There are, of course, when some days are a diamond (most other days are a pile of poop, but won't go into that in this post). I do, when i can afford it, attend a local 'riding school'. Wish that i could afford it more often.
When self first turned up at the school, several months ago, my notion of 'horse riding' was relatively basic - i.e. Get on, use heels to make it go forwards, reins to steer it, stay on; get off when ready.
My tutor, Allie, is a very experienced Dressage and Eventing rider whose base attitude seems to be "Aim for perfection".
Which isn't as easy as it is to say. Plus the fact that Perfection, of course, is a subjective concept - depends on a personal view point. There was a time, many years ago, when i did attempt to "strive for perfection" buuut, time has passed - now work on the premise of "the best i can do under the circumstances" (which, actually, still creates a modicum of frustration).
Doesn't mean that i can't recognise, and appreciate, those who 'get close' to perfection. In this instance, 'horseriding'. It gives me great pleasure to watch "Olympic" standard Dressage and Show Jumping. Doesn't even mean that i can't 'aim', at least, for that sort of standard - though am well aware that my time to achieve that is somewhat limited; as is the finance required (in other words, haven't the finance to buy a suitable space, a couple of excellent horses, feed them, nurture them: live, breathe and work with them 10 hours per day) .
One hour every three or four weeks is a bittuva handicap ... heh.
So, back to last Thursday's experience.
Allie seems to be pleased with my progress so far (though she is a hard taskmaster, and compliments are few). We (Allie, me, and the horse) have progressed from the basic 'walk, trot, canter' around the whole of the training circuit; then to odd little exercises like - from a standing start, trot 30 paces, halt, revolve around his hindquarters three times, trot back to original start place, revolve 3 times ... repeat several more times ... to - attempting to get him to "trot on the spot" (Piaffe). Basically means 'telling' him with heels to trot forward , but at the same time holding him back with the reins. Not as easy as it sounds. He's a big, heavy, horse - 16 hands (which is about 5'9" at the withers) and, obviously, has a 'mind of his own'. He's never done it completely successfully before, also a bit 'lazy'.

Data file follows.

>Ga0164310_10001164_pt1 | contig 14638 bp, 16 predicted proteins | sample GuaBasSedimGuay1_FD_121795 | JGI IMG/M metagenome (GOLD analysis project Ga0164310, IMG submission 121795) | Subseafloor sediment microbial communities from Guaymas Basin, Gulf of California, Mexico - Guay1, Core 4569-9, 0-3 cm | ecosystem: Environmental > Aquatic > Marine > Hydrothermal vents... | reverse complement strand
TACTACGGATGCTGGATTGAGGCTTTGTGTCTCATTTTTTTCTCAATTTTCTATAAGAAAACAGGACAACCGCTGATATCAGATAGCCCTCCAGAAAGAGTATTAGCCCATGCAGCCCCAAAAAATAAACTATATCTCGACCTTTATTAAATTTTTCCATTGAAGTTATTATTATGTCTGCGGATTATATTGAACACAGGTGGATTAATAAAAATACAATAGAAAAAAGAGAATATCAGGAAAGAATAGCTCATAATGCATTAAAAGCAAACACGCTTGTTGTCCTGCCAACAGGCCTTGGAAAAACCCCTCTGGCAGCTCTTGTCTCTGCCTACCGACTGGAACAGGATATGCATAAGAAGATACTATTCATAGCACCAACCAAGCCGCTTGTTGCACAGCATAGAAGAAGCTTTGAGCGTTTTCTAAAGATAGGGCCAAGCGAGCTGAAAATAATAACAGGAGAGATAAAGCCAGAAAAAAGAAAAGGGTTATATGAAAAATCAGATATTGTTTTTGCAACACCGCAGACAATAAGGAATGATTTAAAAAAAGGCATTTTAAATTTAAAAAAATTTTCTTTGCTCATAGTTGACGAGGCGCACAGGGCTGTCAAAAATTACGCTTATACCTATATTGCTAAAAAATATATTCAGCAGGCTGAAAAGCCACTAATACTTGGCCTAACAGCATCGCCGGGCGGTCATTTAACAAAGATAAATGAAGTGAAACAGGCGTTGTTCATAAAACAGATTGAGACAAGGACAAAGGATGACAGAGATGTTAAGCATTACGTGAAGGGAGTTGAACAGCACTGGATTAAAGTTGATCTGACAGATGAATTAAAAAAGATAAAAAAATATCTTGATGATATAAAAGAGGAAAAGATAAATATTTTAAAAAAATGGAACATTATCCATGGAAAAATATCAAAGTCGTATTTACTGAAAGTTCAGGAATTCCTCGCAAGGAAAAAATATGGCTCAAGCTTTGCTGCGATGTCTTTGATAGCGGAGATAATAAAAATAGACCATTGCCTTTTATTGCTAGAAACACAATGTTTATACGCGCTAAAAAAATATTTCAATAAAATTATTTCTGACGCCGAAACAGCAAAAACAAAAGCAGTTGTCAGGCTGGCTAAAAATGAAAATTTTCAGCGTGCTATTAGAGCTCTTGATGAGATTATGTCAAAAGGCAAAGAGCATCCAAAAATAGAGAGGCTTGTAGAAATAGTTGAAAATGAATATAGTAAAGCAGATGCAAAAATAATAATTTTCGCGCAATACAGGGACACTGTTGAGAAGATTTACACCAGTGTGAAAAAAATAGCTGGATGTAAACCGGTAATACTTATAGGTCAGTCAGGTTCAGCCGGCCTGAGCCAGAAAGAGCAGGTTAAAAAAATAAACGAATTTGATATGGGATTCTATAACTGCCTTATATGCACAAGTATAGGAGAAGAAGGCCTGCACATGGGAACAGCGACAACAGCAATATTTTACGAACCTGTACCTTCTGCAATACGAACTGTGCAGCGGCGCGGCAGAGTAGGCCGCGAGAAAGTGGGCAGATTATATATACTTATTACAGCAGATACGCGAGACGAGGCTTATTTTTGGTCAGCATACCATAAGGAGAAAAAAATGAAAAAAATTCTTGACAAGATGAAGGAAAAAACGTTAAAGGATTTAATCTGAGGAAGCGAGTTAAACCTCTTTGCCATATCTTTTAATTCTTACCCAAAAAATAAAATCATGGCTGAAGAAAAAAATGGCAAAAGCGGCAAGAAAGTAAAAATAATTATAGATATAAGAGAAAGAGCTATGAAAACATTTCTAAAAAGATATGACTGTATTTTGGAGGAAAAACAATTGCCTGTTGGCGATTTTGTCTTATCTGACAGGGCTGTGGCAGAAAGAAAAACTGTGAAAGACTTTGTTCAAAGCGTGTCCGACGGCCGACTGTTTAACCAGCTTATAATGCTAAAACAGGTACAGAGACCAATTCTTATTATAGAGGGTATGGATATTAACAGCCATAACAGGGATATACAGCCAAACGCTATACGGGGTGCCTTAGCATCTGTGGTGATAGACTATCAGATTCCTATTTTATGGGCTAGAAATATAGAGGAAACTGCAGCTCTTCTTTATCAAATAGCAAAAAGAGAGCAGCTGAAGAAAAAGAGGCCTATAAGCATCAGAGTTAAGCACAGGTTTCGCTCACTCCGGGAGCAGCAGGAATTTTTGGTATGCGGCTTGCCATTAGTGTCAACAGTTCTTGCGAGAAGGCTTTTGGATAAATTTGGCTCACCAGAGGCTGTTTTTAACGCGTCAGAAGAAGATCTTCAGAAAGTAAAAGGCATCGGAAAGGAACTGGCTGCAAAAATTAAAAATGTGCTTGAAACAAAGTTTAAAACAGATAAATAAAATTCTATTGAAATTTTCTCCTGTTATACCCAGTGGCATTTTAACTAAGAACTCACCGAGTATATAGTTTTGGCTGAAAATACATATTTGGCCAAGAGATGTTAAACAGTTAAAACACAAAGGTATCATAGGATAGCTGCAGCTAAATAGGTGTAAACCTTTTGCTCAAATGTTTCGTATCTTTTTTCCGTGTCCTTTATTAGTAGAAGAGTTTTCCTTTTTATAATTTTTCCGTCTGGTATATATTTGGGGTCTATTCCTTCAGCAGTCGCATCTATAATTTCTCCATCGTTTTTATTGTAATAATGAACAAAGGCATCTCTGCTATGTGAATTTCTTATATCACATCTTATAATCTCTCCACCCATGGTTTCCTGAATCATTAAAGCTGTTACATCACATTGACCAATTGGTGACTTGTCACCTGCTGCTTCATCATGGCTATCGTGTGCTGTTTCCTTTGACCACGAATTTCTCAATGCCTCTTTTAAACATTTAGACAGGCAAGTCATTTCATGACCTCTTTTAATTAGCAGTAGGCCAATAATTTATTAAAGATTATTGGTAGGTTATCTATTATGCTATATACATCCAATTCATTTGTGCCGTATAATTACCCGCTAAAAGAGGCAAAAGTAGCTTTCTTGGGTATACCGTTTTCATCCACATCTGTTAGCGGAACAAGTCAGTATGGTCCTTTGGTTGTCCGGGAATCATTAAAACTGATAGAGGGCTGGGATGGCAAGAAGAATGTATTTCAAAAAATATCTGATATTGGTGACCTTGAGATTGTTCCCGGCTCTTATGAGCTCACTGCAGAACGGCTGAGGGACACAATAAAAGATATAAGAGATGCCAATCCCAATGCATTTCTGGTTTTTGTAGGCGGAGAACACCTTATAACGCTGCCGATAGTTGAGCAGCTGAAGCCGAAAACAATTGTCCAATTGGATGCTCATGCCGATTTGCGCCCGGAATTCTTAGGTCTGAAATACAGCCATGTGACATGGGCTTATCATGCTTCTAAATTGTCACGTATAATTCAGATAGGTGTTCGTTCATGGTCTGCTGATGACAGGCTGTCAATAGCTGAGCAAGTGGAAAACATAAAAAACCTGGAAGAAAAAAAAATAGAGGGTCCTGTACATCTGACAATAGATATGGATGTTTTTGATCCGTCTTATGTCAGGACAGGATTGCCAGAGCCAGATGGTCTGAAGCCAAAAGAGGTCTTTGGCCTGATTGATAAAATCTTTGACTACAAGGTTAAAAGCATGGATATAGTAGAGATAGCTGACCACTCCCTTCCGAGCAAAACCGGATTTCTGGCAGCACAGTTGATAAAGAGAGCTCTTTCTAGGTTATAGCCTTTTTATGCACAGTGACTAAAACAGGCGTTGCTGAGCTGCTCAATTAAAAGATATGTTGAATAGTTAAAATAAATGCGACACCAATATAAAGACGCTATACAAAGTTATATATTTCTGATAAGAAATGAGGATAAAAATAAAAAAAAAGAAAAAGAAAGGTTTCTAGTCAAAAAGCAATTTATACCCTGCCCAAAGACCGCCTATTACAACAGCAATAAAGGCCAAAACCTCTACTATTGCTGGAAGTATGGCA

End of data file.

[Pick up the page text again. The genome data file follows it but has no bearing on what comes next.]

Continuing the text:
There's also something that is difficult to describe, but am beginning to understand - not only a 'physical' connection with the control of the horse; but also a mental connection, an 'understanding' between rider and horse, which only comes with time. In 'high standard' dressage - the 'control' movements of the rider should be almost imperceptible.
The photos are 'snapshots' from a three minute video; and the 'perceptive' reader will notice that am riding without stirrups as, for some reason, find it more 'comfortable'.
I could go on and on, mainly because horses - and the interaction between humans and other animals - is one of the few topics that fascinate and interest me in detail - but will close this post here.
[there is a rather sad Postscript to this day. When arrived home after the lesson: found that some animal had killed and eaten Tck Tckk, my chook. Will write more about that in a later post].
Another PS. www.elcaballeroblanco.com (for those interested in astonishing horsemanship)